A short introduction to conceptual metaphors

In case you've never read anything I've written on philosophy or religion over the last six or seven years, George Lakoff and the field of cognitive linguistics - specifically the concept of conceptual metaphor - has been radically influential in my thinking.
 
This isn't a conjecture; this is an active field of scientific research bolstered by strong empirical evidence. I think understanding cognitive science is important, because it underscores an essential concept that undermines a great deal of traditional philosophy: you cannot know the structure of your own mind through self-reflection. Just like you can't study the foundation of your house from inside your living room, we have to look at minds empirically to understand their structure. And how do we study the structure of the mind, and of reasoning itself? By studying language! Hence the field "cognitive linguistics."

Why's this important? Take someone like Aristotle. His metaphysics are taken to be literal by many a theist, and are used as cornerstones for many highly regarded (by theologians, anyway) theistic arguments. But we can objectively, scientifically demonstrate that the linguistic structure of Aristotelian metaphysics is fundamentally metaphorical. This severely undermines any apologetic arguments that assume Aristotelian metaphysics to be literally true, or even those that simply couch their premises in the metaphorical language of Aristotelian metaphysics.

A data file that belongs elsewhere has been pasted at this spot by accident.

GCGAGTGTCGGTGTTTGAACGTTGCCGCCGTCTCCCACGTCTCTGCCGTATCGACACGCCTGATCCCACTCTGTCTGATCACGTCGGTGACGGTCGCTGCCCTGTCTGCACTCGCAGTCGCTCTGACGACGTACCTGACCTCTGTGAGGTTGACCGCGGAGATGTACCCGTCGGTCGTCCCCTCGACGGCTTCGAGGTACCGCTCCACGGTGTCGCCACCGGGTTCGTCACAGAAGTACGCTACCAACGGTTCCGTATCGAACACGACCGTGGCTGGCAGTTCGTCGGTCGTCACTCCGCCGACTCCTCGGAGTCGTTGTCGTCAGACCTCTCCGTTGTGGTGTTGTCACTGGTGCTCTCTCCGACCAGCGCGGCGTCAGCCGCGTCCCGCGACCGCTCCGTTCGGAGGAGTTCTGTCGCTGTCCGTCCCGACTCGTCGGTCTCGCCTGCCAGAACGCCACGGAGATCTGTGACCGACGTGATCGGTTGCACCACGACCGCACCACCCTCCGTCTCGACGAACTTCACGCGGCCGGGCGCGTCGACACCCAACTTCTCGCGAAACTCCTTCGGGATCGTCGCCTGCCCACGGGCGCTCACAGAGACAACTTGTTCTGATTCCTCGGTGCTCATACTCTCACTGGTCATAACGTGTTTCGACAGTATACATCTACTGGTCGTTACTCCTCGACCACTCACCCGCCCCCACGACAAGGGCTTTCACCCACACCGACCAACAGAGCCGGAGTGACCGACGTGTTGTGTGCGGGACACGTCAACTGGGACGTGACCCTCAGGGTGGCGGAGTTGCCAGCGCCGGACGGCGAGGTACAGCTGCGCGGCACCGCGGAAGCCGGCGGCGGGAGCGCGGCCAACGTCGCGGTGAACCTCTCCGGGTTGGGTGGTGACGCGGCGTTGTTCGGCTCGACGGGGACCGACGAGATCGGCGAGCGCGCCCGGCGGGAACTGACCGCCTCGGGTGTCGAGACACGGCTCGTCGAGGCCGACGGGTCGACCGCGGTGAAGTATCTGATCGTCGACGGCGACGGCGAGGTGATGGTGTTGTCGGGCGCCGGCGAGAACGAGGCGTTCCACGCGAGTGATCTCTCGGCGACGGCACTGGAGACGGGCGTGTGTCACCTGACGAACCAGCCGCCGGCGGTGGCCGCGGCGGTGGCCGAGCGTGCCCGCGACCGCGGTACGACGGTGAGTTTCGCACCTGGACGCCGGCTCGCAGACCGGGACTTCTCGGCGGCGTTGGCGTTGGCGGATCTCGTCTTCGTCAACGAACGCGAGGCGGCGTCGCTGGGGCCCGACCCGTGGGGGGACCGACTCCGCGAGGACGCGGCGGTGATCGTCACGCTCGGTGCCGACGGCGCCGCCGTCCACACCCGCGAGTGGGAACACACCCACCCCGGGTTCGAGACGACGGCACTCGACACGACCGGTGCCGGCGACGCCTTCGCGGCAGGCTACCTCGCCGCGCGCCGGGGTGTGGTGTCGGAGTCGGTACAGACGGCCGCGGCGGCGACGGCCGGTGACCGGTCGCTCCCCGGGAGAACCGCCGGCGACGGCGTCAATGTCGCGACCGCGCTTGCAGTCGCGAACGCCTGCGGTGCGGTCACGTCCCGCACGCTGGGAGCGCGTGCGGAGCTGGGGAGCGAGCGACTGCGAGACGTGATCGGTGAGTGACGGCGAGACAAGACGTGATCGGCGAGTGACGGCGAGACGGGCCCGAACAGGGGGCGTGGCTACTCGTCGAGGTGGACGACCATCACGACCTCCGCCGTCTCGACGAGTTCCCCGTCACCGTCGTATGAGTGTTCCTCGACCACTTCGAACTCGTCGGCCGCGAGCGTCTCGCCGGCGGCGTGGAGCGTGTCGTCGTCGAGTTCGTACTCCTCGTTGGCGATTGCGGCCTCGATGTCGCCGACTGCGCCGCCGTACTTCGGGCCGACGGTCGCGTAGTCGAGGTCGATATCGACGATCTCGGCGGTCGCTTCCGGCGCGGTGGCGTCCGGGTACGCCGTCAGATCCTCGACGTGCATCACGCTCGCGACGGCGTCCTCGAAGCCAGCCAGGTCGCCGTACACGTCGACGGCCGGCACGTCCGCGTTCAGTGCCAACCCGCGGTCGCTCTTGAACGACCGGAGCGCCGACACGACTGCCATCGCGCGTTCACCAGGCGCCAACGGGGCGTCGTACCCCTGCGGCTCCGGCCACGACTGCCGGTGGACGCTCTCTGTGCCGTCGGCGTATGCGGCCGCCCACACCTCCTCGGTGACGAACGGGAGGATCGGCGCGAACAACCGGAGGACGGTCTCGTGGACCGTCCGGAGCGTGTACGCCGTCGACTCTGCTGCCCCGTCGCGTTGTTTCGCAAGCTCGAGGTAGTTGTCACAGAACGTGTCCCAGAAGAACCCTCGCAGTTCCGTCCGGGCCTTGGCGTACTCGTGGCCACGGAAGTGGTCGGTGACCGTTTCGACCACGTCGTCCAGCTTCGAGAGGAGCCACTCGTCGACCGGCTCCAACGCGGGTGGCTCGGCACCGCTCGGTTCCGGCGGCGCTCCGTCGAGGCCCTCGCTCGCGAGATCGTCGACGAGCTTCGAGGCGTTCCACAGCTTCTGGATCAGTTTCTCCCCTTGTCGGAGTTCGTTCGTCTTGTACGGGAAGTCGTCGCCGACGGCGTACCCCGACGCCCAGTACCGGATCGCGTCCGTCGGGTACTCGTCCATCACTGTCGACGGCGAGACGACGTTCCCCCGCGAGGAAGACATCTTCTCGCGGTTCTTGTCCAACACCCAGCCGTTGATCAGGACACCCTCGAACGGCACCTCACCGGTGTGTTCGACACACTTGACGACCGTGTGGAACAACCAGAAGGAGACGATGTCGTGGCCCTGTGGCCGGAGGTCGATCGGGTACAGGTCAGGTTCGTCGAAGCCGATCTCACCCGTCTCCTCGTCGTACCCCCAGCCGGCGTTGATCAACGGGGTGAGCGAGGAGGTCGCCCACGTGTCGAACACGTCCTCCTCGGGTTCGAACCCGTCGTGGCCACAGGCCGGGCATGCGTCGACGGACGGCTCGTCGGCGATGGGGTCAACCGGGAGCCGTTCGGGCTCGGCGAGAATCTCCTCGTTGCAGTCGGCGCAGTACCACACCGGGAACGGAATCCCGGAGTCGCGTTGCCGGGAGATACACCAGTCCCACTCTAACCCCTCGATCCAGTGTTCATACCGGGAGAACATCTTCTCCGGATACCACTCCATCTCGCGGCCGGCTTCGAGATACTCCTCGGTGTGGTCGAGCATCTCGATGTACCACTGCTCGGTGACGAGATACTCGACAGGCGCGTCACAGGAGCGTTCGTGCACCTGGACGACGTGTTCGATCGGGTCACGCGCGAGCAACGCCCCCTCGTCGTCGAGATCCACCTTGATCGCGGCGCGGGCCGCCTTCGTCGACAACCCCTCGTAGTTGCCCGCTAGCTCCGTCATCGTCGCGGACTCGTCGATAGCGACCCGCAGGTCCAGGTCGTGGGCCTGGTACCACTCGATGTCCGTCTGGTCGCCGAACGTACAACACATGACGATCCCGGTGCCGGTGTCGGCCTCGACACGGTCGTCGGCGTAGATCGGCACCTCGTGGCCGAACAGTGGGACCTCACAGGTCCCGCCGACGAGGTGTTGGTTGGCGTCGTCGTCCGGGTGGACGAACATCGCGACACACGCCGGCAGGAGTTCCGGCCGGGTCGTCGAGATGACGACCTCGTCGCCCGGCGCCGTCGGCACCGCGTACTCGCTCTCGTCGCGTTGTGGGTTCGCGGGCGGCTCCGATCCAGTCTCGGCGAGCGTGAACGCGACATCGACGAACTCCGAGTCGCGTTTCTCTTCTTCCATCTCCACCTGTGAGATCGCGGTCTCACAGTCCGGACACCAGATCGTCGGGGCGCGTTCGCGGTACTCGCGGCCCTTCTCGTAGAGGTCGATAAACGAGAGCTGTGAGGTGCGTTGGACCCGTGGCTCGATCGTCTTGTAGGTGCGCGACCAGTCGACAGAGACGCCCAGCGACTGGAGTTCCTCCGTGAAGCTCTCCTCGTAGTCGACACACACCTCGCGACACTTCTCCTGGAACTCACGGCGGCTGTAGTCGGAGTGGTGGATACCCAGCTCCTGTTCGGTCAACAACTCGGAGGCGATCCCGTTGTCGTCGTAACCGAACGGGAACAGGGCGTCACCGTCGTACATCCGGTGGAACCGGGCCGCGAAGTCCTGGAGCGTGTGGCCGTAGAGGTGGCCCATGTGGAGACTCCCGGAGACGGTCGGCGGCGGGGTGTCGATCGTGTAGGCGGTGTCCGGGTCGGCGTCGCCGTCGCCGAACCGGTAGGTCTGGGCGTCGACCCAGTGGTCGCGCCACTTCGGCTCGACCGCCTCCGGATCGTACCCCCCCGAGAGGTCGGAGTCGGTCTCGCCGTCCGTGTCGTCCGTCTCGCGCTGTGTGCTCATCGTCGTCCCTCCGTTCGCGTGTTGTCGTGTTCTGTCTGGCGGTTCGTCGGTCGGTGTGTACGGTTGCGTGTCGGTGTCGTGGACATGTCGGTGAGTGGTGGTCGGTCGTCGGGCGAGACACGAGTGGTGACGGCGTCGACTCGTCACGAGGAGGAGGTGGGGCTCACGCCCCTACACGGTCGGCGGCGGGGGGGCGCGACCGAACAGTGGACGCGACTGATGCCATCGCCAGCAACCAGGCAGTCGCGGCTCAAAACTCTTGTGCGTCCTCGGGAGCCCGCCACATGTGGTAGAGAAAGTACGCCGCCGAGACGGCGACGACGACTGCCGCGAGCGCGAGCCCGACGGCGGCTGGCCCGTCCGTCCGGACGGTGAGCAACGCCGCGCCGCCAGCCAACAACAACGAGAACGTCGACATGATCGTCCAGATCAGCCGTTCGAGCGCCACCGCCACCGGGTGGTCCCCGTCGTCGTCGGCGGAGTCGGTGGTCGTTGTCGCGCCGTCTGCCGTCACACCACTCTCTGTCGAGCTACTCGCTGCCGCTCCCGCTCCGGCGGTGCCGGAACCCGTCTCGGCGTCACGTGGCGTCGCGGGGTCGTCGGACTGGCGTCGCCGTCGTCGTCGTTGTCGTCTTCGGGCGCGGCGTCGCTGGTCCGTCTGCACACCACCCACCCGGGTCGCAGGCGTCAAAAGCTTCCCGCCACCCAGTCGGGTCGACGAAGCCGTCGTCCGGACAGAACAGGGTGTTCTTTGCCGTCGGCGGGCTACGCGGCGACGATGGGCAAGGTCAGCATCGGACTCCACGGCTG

I've made a concerted effort over the years to introduce these concepts to theists, and it should be no surprise that the concepts - regardless of the evidence - are met with ferocious denial, resistance, and willful ignorance. Just yesterday someone asserted to me that Lakoff is a "garbage source" and that Philosophy in the Flesh (his seminal book on conceptual metaphors in philosophy, co-authored with philosopher Mark Johnson) promotes "scientism" (it does not).
 
Anyway, I strongly recommend that if you aren't familiar with cognitive linguistics and conceptual metaphor, you should take a deep dive. It is absolutely fascinating stuff. Here's a short, easy to follow video that covers some of the basic concepts. Enjoy!



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